Other highlights of the Venable collection include a nickel-plated Mügdesprunger Eisenhuette table, made in Mügdesprung, Germany, circa 1870, which was sold to a buyer in Dallas for $ 11,875, and a Tiffany & Co. d soup tureen. Chinese inspiration, covered in silver that once belonged to Martha F. de Bautista, the first lady of Cuba. It brought in $ 11,250 to an American buyer.

“He’s very happy and happy with the sale,” said Rigdon, after speaking after the auction with Venable, who now lives in Florida.

Works consigned by other sellers also obtained the highest marks from the bidders.

The second highest price of the sale, at $ 31,250, was a set of 12 gilded silver plates made by Paul Storr, in London, in 1817. The plates were from a Sotheby’s auction in 2007 and had were estimated at $ 12/18,000. Rigdon said the plates were sold to a buyer in the United States.

Epergnes was well represented, with a mid-18th century example of Thomas Powell achieving the third highest price on the sale and selling for $ 25,000, beyond expectations. A five-piece sponge trim was made in the early 20th century in the London workshop of Horace Woodward & Co. and closed at $ 13,750.

A two-handled covered Gorham silver trophy that was cataloged as “monumental” and measured 27 inches high turned out to be a winner among bidders, ultimately selling within estimate for $ 21,250. It had been auctioned at Christie’s in 2015 and related to a punch bowl illustrated in Charles A. Carpenter’s book in 1997, Gorham Silver. Another trophy, this time made by Woshing Silver in Shanghai in the 20th century, found a new home for $ 13,750.

“Once you get into the dragons it gets a lot of interest,” Rigdon said, noting that all Asian money was shipped through the same seller. Their collection included a wine cooler with dragon decoration by Arthur and Bond, Yokohama, Japan, 1880-1923, which was sold to an American buyer for $ 17,500. A similar aesthetic was seen in a pair of half-gilded silver dragon-shaped two-light candlesticks from the Meiji era, which fetched $ 10,625.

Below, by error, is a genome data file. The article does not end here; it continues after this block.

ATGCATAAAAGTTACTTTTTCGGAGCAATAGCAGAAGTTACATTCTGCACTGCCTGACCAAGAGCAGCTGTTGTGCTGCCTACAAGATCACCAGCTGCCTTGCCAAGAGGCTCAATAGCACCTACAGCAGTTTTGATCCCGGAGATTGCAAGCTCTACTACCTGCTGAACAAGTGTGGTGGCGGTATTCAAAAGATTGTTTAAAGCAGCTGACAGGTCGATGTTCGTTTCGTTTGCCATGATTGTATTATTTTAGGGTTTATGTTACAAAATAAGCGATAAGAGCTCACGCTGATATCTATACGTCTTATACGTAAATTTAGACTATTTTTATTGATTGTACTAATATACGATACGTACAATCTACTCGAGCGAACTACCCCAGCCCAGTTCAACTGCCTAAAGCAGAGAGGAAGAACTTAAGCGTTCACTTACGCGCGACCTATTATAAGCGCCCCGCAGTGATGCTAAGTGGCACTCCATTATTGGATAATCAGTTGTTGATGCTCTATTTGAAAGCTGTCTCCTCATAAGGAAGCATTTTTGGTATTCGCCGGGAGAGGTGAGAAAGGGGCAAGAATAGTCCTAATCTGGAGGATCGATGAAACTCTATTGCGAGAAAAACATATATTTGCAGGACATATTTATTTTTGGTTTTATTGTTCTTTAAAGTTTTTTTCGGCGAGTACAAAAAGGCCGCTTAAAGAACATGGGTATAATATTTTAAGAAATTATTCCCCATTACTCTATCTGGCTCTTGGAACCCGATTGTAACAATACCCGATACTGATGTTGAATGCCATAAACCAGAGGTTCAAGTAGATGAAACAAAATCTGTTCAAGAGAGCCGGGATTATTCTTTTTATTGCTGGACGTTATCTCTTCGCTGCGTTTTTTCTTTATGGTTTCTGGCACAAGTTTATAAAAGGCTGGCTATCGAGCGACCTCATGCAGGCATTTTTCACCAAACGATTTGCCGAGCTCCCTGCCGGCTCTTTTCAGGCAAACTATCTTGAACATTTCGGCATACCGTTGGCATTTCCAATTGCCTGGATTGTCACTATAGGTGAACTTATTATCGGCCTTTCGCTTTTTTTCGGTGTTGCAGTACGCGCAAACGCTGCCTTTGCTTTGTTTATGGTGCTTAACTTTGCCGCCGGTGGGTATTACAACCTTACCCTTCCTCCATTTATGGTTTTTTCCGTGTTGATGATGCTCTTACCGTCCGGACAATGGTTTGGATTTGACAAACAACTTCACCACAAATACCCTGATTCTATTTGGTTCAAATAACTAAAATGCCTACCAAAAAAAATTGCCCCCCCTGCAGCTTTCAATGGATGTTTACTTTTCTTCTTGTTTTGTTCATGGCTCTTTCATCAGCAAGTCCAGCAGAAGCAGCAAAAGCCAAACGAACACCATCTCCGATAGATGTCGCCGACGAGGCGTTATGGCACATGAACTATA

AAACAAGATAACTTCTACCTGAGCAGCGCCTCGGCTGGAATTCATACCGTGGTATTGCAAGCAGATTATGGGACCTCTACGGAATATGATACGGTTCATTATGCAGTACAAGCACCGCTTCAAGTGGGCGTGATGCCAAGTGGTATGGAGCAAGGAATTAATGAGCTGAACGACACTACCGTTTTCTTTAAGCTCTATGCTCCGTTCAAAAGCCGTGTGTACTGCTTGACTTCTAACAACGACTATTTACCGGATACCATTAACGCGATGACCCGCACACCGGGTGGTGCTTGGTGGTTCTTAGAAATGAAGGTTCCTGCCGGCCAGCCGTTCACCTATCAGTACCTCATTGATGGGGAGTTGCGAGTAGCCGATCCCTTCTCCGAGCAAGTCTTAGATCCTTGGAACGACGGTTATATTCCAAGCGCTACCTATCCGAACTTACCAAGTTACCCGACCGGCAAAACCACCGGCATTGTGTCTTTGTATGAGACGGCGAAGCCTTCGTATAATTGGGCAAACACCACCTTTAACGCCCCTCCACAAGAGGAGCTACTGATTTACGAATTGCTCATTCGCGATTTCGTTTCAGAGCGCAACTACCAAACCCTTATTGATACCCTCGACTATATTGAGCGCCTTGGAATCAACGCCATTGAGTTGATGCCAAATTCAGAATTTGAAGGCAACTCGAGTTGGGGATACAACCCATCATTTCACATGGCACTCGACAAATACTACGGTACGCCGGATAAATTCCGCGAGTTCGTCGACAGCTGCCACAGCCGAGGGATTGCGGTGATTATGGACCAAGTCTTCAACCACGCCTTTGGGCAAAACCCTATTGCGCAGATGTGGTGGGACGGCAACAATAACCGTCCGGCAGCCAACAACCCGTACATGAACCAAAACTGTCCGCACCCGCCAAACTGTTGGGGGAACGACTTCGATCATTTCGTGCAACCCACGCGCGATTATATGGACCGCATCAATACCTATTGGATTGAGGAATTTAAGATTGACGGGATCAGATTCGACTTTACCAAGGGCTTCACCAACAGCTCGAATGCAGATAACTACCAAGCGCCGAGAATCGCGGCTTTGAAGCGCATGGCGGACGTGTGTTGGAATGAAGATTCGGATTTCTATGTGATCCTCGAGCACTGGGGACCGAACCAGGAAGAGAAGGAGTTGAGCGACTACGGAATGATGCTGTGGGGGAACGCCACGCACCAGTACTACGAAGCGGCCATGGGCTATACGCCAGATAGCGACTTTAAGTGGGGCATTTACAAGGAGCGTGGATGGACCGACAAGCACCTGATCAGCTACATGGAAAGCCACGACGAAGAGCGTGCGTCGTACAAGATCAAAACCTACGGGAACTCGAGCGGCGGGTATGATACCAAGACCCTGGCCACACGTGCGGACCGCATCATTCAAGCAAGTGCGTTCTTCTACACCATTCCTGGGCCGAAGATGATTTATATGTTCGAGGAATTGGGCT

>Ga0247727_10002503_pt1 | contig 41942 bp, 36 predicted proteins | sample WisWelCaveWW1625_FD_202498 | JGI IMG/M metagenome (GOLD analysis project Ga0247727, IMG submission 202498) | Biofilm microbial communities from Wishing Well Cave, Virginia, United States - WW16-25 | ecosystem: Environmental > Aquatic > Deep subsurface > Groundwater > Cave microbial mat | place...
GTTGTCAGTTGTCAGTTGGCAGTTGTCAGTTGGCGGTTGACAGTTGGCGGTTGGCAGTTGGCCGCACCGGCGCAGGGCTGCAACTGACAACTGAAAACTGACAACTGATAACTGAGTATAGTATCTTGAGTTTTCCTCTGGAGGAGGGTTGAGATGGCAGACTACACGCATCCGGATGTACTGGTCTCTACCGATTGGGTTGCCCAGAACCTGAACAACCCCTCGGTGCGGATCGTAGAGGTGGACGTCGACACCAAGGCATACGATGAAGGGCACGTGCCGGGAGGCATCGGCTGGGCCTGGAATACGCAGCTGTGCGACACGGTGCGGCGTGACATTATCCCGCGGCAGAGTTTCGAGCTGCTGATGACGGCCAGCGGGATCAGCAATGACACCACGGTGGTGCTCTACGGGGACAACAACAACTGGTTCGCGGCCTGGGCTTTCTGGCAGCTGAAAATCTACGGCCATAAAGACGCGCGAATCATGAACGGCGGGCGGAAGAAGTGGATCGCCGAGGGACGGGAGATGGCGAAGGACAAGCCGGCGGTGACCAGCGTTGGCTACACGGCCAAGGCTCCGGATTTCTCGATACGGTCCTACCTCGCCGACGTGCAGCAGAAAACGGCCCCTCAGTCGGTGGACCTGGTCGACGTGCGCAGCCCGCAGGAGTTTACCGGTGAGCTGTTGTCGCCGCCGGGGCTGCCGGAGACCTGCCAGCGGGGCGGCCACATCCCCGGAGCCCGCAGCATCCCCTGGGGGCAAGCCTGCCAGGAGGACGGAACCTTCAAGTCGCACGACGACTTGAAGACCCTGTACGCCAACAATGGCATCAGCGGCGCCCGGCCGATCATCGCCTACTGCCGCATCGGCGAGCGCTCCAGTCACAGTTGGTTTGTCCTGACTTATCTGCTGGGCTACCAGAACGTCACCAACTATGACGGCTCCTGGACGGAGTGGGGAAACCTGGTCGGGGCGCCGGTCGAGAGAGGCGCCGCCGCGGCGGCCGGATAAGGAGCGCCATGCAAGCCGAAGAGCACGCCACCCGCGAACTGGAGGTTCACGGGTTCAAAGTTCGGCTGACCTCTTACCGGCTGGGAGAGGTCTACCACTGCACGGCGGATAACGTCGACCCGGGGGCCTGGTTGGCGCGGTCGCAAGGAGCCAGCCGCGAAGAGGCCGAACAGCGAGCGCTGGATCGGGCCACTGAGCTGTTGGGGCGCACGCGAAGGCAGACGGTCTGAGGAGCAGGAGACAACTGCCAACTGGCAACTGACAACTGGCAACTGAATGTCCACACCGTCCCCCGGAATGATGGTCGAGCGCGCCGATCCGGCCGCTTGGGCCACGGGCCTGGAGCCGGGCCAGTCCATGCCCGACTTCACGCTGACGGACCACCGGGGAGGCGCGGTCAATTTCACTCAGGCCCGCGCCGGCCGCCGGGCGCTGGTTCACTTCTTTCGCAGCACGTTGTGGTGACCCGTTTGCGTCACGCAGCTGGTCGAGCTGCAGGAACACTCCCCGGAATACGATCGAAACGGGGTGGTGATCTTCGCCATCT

With only 14 lots, Dr James Young’s collection was small but select, with objects of virtue in assorted 14k gold, enamel, hard stone and jewelry, all made in the 20th century in the style of Fabergé. One small box fetched $ 20,000, two free-standing eggs sold for $ 15,000 each, and three clocks ended at $ 10,625, $ 7,500 and $ 5,500, respectively. Rigdon said the quality of craftsmanship on all of the pieces was very fine and the collection has attracted worldwide interest.

The next Heritage Auctions silver sale will take place in May. The prices indicated include the buyer’s premium. For more information, visit www.ha.com.

“It was a real surprise. The estimate was in line with how these knives sold, “said Karen Rigdon of the best lot in the sale, a set of 12 Gorham Japonesque mixed metal and silver fruit knives, each bearing the monogram” H ”on the handle. A buyer in the United States pushed interest on the set, which belonged to Charles Venable, to $ 45,000 ($ 1.5 / 2,500).

74194 Paul Storr Gilded Silver Plates

“These plates are absolutely spectacular,” commented Karen Rigdon of this set of 12 silver gilt plates by Paul Storr, London, 1817, sold to a buyer in the United States for $ 31,250, well in excess of its price. estimate of $ 12/18,000.

74186 Thomas Powell Épergne

“We had an exciting auction on this. These ranged between $ 15,000 and $ 20,000, but this one worked remarkably well. He had it all, ”said Karen Rigdon, referring to this reticulated silver thimble, made in London in 1766 by Thomas Powell. He brought in $ 25,000.